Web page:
- The Washington Times - Thursday, December 4, 2003

The Virginia Department of Motor Vehicles has developed a plan that will make it more difficult for motorists to get driver’s licenses in Virginia next month if they don’t have the proper documentation, top DMV officials said yesterday.

Motorists now will be required to show one of several government-issued documents proving they are either U.S. citizens or are here legally, officials told editors and reporters at The Washington Times.

The requirement stems from a law passed by the General Assembly last spring that will attempt to close the loopholes that allowed some of the September 11 hijackers to get licenses and identification. The law goes into effect Jan. 1.

“Whether your name is Martinez or Johnson, the law applies to everyone,” DMV Commissioner D.B. Smit said.

Documents to prove legal presence will include official birth certificates, resident alien cards and a host of other naturalization and immigration papers. Other documents that may be shown to DMV employees include unexpired U.S. military ID cards, an employment authorization card, a foreign passport stamped “Processed for I-551,” a refugee-travel document and a form issued to parolees.

The list won’t include Mexican matricula consular cards, distributed by the Mexican government and created to identify Mexican citizens in need of consular assistance.

Before the law was changed in Virginia, proof of legal residency was not required. In some cases, a motorist seeking a driver’s license or another form of identification was allowed to show only an affidavit signed by a friend attesting to their identity.

The law applies only to new applicants and those who have expired, suspended or revoked licenses, not those seeking to renew valid licenses.

Yesterday, DMV officials told The Times that all 1,000 DMV employees had been trained for the new requirements. They worry, however, that customer service staff may suffer as a result of the changes.

“We’ll temper that customer service with a real concern for security,” Mr. Smit said. “We want to give good customer service, but this customer must prove [he or she is] in this country legally. It’s a very tough job.”

Mr. Smit, who was appointed by Gov. Mark Warner six months ago, was chairman of the 10-member panel that determined how the law would be implemented. The panel also included elected officials, immigrant-rights advocates and other state transportation officials.

Mr. Smit said the DMV is transcending an era in which customer service was at a premium and the agency was known for “get ‘em in, get ‘em out” quick and friendly service.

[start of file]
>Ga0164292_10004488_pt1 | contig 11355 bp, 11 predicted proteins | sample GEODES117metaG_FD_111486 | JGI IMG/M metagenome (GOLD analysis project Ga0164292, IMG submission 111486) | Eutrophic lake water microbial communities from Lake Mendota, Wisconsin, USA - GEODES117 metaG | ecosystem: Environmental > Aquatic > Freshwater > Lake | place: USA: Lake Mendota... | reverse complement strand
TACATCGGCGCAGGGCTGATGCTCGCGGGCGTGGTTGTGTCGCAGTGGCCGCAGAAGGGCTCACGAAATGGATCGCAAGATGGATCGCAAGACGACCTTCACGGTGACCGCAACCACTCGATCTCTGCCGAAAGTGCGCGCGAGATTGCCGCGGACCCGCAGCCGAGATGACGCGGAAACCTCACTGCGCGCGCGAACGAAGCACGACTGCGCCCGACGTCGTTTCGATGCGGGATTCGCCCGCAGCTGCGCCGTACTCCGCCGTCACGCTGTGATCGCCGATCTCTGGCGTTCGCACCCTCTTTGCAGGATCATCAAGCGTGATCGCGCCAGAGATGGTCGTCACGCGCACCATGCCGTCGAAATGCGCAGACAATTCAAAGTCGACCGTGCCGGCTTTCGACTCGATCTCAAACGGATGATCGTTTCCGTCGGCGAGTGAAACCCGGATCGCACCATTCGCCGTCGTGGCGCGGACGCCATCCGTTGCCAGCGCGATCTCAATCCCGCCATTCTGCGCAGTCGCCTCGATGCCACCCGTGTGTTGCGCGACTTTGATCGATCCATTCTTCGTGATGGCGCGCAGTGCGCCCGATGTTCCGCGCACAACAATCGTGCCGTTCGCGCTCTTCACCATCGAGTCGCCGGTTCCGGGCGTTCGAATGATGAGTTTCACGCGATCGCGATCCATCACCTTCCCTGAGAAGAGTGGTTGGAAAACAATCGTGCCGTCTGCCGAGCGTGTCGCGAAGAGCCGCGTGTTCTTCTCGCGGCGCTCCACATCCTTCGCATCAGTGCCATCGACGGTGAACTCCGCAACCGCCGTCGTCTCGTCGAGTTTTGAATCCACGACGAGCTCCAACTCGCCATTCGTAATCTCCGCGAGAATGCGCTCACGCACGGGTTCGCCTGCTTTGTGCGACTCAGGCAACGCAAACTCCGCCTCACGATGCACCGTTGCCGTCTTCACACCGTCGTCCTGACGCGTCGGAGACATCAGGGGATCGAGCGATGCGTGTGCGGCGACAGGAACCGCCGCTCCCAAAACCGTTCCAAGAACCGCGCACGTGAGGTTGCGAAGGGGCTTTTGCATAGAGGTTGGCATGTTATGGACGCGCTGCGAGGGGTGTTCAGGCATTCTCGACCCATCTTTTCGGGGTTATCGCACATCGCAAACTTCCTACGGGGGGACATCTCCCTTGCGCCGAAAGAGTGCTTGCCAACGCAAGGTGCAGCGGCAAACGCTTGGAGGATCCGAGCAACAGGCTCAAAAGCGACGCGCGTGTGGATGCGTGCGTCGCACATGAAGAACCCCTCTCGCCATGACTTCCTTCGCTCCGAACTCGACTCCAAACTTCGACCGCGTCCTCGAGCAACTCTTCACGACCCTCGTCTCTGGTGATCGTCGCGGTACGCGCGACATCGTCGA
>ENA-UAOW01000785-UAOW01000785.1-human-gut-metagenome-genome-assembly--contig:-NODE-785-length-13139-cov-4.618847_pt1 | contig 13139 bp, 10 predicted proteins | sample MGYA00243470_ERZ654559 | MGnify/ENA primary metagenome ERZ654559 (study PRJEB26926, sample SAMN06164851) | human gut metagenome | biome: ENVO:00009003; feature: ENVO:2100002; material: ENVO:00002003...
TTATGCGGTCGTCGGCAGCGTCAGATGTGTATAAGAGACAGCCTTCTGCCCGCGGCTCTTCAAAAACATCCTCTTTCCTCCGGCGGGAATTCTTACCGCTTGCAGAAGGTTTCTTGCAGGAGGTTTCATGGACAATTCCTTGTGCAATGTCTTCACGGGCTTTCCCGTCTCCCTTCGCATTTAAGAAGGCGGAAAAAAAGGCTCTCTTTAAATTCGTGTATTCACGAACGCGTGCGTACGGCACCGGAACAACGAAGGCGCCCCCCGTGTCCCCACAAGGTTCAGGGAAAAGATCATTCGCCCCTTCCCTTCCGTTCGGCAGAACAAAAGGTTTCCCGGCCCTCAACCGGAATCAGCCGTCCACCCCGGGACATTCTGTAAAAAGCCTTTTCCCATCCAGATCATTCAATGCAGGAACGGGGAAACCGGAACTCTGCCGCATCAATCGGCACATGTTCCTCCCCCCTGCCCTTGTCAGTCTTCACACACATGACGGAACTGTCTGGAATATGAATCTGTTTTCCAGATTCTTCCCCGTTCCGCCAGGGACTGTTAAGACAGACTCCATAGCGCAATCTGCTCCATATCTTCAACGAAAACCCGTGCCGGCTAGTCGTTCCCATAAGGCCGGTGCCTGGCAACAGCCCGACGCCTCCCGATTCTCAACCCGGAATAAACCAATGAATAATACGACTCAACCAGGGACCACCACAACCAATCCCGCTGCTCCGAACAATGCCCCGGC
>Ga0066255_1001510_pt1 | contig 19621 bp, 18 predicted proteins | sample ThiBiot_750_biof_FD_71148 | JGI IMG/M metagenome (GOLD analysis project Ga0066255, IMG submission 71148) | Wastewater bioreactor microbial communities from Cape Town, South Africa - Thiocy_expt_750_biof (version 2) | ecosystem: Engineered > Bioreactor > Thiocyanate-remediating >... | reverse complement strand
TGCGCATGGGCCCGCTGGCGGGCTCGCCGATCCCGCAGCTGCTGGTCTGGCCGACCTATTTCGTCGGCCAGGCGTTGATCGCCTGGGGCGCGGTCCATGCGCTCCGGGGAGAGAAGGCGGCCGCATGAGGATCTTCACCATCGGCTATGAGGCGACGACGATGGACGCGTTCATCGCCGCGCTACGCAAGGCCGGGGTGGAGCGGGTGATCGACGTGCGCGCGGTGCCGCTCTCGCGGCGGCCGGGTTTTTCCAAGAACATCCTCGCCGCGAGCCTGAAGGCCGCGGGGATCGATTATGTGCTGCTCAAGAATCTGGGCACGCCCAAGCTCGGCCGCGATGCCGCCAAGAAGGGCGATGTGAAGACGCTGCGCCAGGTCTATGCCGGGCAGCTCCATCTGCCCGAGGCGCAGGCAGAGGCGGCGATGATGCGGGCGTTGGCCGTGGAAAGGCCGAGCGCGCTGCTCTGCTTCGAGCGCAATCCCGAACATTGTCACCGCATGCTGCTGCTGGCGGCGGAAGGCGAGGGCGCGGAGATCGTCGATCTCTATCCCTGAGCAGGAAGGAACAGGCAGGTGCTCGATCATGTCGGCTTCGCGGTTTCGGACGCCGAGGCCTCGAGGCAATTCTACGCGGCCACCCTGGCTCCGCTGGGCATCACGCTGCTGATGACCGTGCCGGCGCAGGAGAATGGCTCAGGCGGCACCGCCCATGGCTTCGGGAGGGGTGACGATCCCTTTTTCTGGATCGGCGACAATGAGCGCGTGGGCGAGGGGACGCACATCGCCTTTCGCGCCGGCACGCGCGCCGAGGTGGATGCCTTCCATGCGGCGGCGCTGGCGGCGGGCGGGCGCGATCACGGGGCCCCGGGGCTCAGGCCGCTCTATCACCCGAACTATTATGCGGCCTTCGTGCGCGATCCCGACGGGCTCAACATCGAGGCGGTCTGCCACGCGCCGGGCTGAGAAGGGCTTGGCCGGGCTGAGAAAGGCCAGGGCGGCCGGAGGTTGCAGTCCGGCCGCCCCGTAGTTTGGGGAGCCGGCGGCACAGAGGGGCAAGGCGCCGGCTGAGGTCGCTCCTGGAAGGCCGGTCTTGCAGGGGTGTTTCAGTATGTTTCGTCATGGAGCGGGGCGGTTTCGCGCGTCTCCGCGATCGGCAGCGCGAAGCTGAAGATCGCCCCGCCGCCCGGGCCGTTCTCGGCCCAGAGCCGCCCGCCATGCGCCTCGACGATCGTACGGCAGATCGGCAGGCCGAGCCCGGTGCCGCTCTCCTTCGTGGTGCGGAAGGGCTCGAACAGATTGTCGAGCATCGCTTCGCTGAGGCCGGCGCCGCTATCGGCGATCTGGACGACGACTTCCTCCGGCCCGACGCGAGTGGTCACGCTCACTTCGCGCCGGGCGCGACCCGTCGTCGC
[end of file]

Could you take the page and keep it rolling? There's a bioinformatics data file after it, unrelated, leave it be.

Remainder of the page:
If a customer doesn’t meet all the requirements, Mr. Smit said, “we’ve instructed [employees] to be polite, tell them ‘no,’ tell them why and tell them what they need to do.”

The state granted DMV $2 million for a public relations campaign that explains the new law and for a two-day training program for DMV employees at the agency’s 73 service centers statewide. Part of this money went toward the hiring of 21 new customer service workers.

During the training session, employees were taught how to recognize the acceptable documents that prove legal presence.

DMV employees, however, won’t become de facto immigration police, Mr. Smit said.

“We’re not trying to be immigration officials; we just want to issue driver’s licenses,” Mr. Smit said. Still, he said, “we will investigate if we get false documents.”

The DMV has hired four document specialists who will help screen for fraudulent papers. Two of the specialists will be based in Northern Virginia, and the others will be stationed in Roanoke and the Hampton Roads area. DMV branch managers also are being trained to recognize the difference between fraudulent and genuine documents.

If customer service representatives are given a fraudulent document as proof of legal presence, they are ordered to make a copy of the document and reject the customer’s request for a driver’s license. DMV then will hand over the copy of the fraudulent document to federal government officials for investigation.

Mr. Smit said some branches in Northern Virginia will have security to deal with any major problems. DMV managers statewide are encouraged to contact local police to make sure officers can respond quickly if problems arise. The DMV tightened security in all of its branches after federal officials determined that some of the September 11 terrorists obtained driver’s licenses in Virginia.

Mr. Smit said he wants to protect the integrity of the driver’s license.

“Whether we like it or not, a driver’s license from any state is an entry card to any airport and any state,” Mr. Smit said. A fraudulent license can sell for as much as $1,500, he said.

In July, federal authorities arrested two clerks at the Tysons Corner DMV branch and four associates in a suspected $1 million scheme to produce and sell authentic Virginia driver’s licenses to unqualified applicants during the past five years.

The DMV has been making sure that the requirements of the new law are widely known. DMV employees are being asked to inform their church, volunteer or parent groups of the changes, Mr. Smit said.

DMV branches will operate under the new law beginning Jan. 3. The branches are closed Jan. 2.

Anyone seeking a full list of the accepted documents is asked to call the DMV at 866/DMV-LINE or visit www.dmvNOW.com.


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